But for 33-year-old biologist Amela Jamakovic, the 11 vials, each containing a few grains of bone powder that look like sand, are her daily assignment.
She's part of a team of six at the laboratory of the International Commission for Missing Persons in Sarajevo that's on a daunting mission: analyzing DNA from bones found in mass graves from atrocities or natural disasters around the world and matching it to lost lives.
The researchers try to restore identity to nameless remains by comparing the DNA to genetic material collected from living relatives. The detective work has been carried out on remains of victims from the 1990s Balkan wars, the Pinochet regime in Chile, Typhoon Frank in the Philippines, Hurricane Katrina in Louisiana, and Asia's December 2004 tsunami.
Those efforts have been dwarfed by the commission's latest mission: helping Iraqis find and identify the victims of the Saddam Hussein regime and its aftermath.
Officials in Baghdad estimate that 350,000 human remains are hidden in mass graves throughout the country. Human rights groups say it could be close to a million.
When Jamakovic adds liquid to the grains of bone to form a solution ready for analysis, she likes to think she is performing a kind of alchemy that will conjure up an identity from dust and lead to peace and closure for a bereaved family.
"While I work with it, I handle it with care because any mistake and I have prolonged their agony," she says.
For the past two years, the team has been bringing Iraqi forensic archaeologists, anthropologists, nurses and other experts to Bosnia for training on collecting blood samples, excavating mass graves and setting up labs in Iraq.
Some of the dead were killed in the Iran-Iraq war in the 1980s. Others were Kurds, killed because of their ethnicity, or Shiites, massacred because of their religion, or Sunnis, eliminated because of their political views.
If the estimates of human rights groups prove accurate, "they represent a crime against humanity surpassed only by the Rwandan genocide of 1994, Pol Pot's Cambodian killing fields in the 1970s, and the Nazi Holocaust of World War II," says a 2004 report from the U.S. Agency for International Development.
Building on the Iraq numbers are the unknown number of mass graves filled by victims of post-Saddam revenge killings as Sunnis, Shiites and rival political factions used the turmoil to settle scores.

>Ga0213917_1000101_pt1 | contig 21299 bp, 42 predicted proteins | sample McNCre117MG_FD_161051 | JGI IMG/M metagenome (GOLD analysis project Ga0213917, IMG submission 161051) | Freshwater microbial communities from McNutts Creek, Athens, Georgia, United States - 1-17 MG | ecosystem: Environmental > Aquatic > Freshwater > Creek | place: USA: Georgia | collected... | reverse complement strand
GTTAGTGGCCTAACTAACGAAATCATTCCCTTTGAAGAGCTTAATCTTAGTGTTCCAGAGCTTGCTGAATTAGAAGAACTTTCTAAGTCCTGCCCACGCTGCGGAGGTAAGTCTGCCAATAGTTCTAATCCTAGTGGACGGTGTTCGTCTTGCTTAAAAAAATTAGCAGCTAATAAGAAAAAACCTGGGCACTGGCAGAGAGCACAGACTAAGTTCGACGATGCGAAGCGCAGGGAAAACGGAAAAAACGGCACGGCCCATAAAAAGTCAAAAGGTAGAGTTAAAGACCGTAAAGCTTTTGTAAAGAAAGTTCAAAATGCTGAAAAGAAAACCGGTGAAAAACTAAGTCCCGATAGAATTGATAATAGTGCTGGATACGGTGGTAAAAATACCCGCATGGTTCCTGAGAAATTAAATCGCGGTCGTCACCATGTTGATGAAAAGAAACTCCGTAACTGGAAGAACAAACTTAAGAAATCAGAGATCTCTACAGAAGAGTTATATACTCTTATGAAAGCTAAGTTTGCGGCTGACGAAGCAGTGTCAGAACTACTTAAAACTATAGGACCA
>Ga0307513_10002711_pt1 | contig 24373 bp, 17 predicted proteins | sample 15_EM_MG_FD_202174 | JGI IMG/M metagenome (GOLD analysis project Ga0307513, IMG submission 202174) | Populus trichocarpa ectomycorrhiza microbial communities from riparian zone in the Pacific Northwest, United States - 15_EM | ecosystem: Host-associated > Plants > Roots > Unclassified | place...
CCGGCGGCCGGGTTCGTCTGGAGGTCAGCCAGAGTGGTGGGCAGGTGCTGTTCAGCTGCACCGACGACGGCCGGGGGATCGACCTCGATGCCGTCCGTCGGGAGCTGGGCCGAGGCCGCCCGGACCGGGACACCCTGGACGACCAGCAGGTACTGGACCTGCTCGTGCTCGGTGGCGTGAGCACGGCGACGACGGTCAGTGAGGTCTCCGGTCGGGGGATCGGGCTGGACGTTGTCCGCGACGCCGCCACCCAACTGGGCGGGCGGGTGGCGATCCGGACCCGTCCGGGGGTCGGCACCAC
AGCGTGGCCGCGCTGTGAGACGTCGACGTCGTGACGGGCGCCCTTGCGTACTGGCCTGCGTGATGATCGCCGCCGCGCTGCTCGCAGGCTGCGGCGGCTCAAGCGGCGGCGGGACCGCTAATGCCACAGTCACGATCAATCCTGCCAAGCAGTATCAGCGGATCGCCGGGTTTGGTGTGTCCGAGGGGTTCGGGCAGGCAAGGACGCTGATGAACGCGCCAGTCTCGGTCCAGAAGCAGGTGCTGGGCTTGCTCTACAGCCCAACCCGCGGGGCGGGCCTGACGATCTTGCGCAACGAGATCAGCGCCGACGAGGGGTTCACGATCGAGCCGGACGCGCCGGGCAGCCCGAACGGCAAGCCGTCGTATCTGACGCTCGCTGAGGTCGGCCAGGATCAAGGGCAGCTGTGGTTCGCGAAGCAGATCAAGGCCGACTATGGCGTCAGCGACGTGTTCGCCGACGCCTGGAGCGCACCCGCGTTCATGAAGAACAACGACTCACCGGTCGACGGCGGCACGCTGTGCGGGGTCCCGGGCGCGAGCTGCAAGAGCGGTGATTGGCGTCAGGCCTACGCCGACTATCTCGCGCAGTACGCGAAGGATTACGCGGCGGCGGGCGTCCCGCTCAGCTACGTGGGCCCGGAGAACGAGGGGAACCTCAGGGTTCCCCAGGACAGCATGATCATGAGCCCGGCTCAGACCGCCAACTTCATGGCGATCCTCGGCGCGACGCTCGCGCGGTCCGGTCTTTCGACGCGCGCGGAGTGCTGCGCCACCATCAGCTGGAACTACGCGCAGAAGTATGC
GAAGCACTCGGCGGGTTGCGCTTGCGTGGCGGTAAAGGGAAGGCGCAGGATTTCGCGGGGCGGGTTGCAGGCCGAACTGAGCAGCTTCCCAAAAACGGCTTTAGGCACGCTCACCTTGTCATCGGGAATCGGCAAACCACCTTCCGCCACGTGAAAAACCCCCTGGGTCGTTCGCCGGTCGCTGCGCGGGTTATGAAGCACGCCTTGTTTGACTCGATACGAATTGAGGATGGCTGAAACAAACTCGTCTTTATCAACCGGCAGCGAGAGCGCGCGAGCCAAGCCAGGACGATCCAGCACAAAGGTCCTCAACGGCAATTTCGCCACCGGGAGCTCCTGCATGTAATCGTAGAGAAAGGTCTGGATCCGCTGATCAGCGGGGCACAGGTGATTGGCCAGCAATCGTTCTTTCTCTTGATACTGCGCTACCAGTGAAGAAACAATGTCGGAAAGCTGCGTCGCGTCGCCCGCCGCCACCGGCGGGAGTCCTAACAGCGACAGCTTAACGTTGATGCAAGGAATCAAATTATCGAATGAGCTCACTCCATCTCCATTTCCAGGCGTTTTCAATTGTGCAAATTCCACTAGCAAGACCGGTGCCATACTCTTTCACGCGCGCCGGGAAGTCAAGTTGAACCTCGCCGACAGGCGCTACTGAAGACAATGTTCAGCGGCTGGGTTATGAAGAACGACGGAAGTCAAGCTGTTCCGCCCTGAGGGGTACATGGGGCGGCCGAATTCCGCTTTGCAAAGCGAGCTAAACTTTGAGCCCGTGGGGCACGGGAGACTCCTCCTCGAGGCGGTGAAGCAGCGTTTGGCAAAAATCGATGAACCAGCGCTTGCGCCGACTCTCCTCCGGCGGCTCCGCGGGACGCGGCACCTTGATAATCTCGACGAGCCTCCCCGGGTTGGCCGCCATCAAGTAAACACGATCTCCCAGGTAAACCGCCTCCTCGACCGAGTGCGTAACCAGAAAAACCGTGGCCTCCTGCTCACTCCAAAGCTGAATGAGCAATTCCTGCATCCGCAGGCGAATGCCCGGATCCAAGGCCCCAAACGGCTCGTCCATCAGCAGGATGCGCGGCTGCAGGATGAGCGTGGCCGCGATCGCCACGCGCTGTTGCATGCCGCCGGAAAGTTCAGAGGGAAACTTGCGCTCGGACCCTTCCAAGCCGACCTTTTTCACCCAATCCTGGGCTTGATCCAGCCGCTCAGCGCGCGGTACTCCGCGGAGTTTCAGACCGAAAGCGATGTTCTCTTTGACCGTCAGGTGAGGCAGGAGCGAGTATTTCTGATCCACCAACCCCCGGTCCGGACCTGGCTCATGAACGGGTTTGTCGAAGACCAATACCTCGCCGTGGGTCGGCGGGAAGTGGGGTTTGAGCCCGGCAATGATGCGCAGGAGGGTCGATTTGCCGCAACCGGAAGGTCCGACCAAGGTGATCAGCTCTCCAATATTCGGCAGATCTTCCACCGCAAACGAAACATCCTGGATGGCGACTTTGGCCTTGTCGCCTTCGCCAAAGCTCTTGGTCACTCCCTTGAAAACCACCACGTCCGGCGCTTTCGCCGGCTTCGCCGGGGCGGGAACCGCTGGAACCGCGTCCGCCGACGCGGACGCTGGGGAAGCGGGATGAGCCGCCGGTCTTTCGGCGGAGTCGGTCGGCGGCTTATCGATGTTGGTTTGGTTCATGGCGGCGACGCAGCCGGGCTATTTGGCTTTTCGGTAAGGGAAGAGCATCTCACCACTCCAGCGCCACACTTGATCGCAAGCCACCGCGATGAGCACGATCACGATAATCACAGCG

It could take decades to find names for the bones from Iraq, but it will contribute to peace, said Adam Boys, the deputy head of the commission, who sees his work as "not for the dead but for the living."
"We see the issue of missing persons as something that stops reconciliation, that contributes to conflict," he said.
In Bosnia, two-thirds of the victims - a total of some 20,000 sets of remains - have been found and identified. Some 10,000 remain missing.
Munira Subasic, a Bosniak woman who lost her son, describes the effect this way: "Multiply that number by at least four family members and that's how many people are crying every day in Bosnia."
In Iraq, there are likely to be millions enduring that fate.
The current situation "has catastrophic effects on Iraqi society and politics," said Baghdad political analyst Hadi Jallu. "The missing people are from Iraqi sects, and unless this problem is solved these sects will still continue to mistrust and still seek revenge from each other."
Jonathan McCaskill, the International Commission for Missing Persons chief in Iraq, said locals are being taught about forensic archaeology, anthropology, and databases created to store genetic information and match it with living relatives.
Iraqi archaeologists, anthropologists, forensic experts, nurses, doctors and lawyers have been visiting Sarajevo for courses on excavating bones, DNA extraction, and taking blood samples. Software the commission has developed is being translated into Arabic and Kurdish.
In Baghdad, thousands of remains have been collected at the morgues of the Medical Legal Institute, brought in during the months after the April 2003 invasion. Iraqi experts have extracted DNA from many of the remains but so far have nothing with which to match them.
Dr. Munqith al-Dezali, the head of the Medico-Legal Institute in Baghdad, said each set of remains needs blood samples from three or four relatives to yield a positive identification.
Boys said much education is needed before the work of collecting those samples can even start. He cited the case of a Kurdish village where some villagers had reservations about the procedure.
When an International Commission for Missing Persons representative told them that DNA extraction was necessary to help find missing loved ones, they asked how long one can live without DNA, thinking it was an organ.
"It is a monumental task," Boys said.